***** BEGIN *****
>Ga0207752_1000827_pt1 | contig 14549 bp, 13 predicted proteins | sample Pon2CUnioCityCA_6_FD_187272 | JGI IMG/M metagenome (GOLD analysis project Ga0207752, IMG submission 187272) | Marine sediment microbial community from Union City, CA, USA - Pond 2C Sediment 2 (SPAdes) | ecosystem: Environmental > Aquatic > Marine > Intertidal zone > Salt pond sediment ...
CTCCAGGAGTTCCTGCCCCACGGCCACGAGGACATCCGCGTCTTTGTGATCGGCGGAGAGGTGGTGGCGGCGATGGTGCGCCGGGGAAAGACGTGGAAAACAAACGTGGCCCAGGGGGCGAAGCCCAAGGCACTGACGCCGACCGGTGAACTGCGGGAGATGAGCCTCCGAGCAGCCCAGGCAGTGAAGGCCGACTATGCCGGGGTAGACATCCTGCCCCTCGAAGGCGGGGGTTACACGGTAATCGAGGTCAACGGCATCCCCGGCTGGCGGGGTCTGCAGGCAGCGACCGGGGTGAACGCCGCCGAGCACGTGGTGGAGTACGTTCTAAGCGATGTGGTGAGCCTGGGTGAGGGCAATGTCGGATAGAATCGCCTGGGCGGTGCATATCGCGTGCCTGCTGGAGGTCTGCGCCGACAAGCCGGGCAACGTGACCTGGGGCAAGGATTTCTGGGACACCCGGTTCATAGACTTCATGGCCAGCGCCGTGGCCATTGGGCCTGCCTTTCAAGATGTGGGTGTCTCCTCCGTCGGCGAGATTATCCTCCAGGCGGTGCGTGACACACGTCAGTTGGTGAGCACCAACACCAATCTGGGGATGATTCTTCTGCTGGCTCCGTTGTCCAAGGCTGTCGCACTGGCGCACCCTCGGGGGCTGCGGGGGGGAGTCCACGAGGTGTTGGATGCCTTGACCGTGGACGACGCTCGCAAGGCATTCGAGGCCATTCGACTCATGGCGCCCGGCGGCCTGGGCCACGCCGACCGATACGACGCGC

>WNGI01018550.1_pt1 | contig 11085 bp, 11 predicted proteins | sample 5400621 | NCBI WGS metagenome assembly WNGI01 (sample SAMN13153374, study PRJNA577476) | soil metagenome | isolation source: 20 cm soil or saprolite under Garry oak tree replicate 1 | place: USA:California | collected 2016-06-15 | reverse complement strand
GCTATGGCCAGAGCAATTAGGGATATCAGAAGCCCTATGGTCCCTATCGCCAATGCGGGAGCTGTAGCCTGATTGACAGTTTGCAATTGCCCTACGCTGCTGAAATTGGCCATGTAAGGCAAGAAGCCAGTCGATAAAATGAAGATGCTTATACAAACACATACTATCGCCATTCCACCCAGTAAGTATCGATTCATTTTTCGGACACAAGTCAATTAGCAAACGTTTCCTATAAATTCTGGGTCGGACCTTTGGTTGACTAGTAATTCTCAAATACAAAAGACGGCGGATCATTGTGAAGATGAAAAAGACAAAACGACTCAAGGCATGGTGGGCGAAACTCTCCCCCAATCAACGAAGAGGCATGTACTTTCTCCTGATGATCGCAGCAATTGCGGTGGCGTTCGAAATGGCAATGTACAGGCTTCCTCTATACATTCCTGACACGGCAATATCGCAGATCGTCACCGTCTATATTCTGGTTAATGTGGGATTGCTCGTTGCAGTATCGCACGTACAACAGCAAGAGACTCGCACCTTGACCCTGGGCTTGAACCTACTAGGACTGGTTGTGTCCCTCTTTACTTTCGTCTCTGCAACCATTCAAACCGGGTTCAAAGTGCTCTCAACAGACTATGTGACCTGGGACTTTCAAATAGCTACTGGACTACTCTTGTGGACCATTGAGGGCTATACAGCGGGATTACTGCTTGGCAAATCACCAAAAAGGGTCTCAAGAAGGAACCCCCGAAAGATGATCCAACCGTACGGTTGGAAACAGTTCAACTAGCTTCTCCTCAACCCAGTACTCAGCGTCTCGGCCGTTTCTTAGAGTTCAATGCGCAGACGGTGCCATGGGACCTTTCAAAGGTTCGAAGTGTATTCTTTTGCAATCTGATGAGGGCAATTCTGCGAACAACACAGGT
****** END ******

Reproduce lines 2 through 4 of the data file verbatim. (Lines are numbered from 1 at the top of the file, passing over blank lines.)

CTCCAGGAGTTCCTGCCCCACGGCCACGAGGACATCCGCGTCTTTGTGATCGGCGGAGAGGTGGTGGCGGCGATGGTGCGCCGGGGAAAGACGTGGAAAACAAACGTGGCCCAGGGGGCGAAGCCCAAGGCACTGACGCCGACCGGTGAACTGCGGGAGATGAGCCTCCGAGCAGCCCAGGCAGTGAAGGCCGACTATGCCGGGGTAGACATCCTGCCCCTCGAAGGCGGGGGTTACACGGTAATCGAGGTCAACGGCATCCCCGGCTGGCGGGGTCTGCAGGCAGCGACCGGGGTGAACGCCGCCGAGCACGTGGTGGAGTACGTTCTAAGCGATGTGGTGAGCCTGGGTGAGGGCAATGTCGGATAGAATCGCCTGGGCGGTGCATATCGCGTGCCTGCTGGAGGTCTGCGCCGACAAGCCGGGCAACGTGACCTGGGGCAAGGATTTCTGGGACACCCGGTTCATAGACTTCATGGCCAGCGCCGTGGCCATTGGGCCTGCCTTTCAAGATGTGGGTGTCTCCTCCGTCGGCGAGATTATCCTCCAGGCGGTGCGTGACACACGTCAGTTGGTGAGCACCAACACCAATCTGGGGATGATTCTTCTGCTGGCTCCGTTGTCCAAGGCTGTCGCACTGGCGCACCCTCGGGGGCTGCGGGGGGGAGTCCACGAGGTGTTGGATGCCTTGACCGTGGACGACGCTCGCAAGGCATTCGAGGCCATTCGACTCATGGCGCCCGGCGGCCTGGGCCACGCCGACCGATACGACGCGC

>WNGI01018550.1_pt1 | contig 11085 bp, 11 predicted proteins | sample 5400621 | NCBI WGS metagenome assembly WNGI01 (sample SAMN13153374, study PRJNA577476) | soil metagenome | isolation source: 20 cm soil or saprolite under Garry oak tree replicate 1 | place: USA:California | collected 2016-06-15 | reverse complement strand
GCTATGGCCAGAGCAATTAGGGATATCAGAAGCCCTATGGTCCCTATCGCCAATGCGGGAGCTGTAGCCTGATTGACAGTTTGCAATTGCCCTACGCTGCTGAAATTGGCCATGTAAGGCAAGAAGCCAGTCGATAAAATGAAGATGCTTATACAAACACATACTATCGCCATTCCACCCAGTAAGTATCGATTCATTTTTCGGACACAAGTCAATTAGCAAACGTTTCCTATAAATTCTGGGTCGGACCTTTGGTTGACTAGTAATTCTCAAATACAAAAGACGGCGGATCATTGTGAAGATGAAAAAGACAAAACGACTCAAGGCATGGTGGGCGAAACTCTCCCCCAATCAACGAAGAGGCATGTACTTTCTCCTGATGATCGCAGCAATTGCGGTGGCGTTCGAAATGGCAATGTACAGGCTTCCTCTATACATTCCTGACACGGCAATATCGCAGATCGTCACCGTCTATATTCTGGTTAATGTGGGATTGCTCGTTGCAGTATCGCACGTACAACAGCAAGAGACTCGCACCTTGACCCTGGGCTTGAACCTACTAGGACTGGTTGTGTCCCTCTTTACTTTCGTCTCTGCAACCATTCAAACCGGGTTCAAAGTGCTCTCAACAGACTATGTGACCTGGGACTTTCAAATAGCTACTGGACTACTCTTGTGGACCATTGAGGGCTATACAGCGGGATTACTGCTTGGCAAATCACCAAAAAGGGTCTCAAGAAGGAACCCCCGAAAGATGATCCAACCGTACGGTTGGAAACAGTTCAACTAGCTTCTCCTCAACCCAGTACTCAGCGTCTCGGCCGTTTCTTAGAGTTCAATGCGCAGACGGTGCCATGGGACCTTTCAAAGGTTCGAAGTGTATTCTTTTGCAATCTGATGAGGGCAATTCTGCGAACAACACAGGT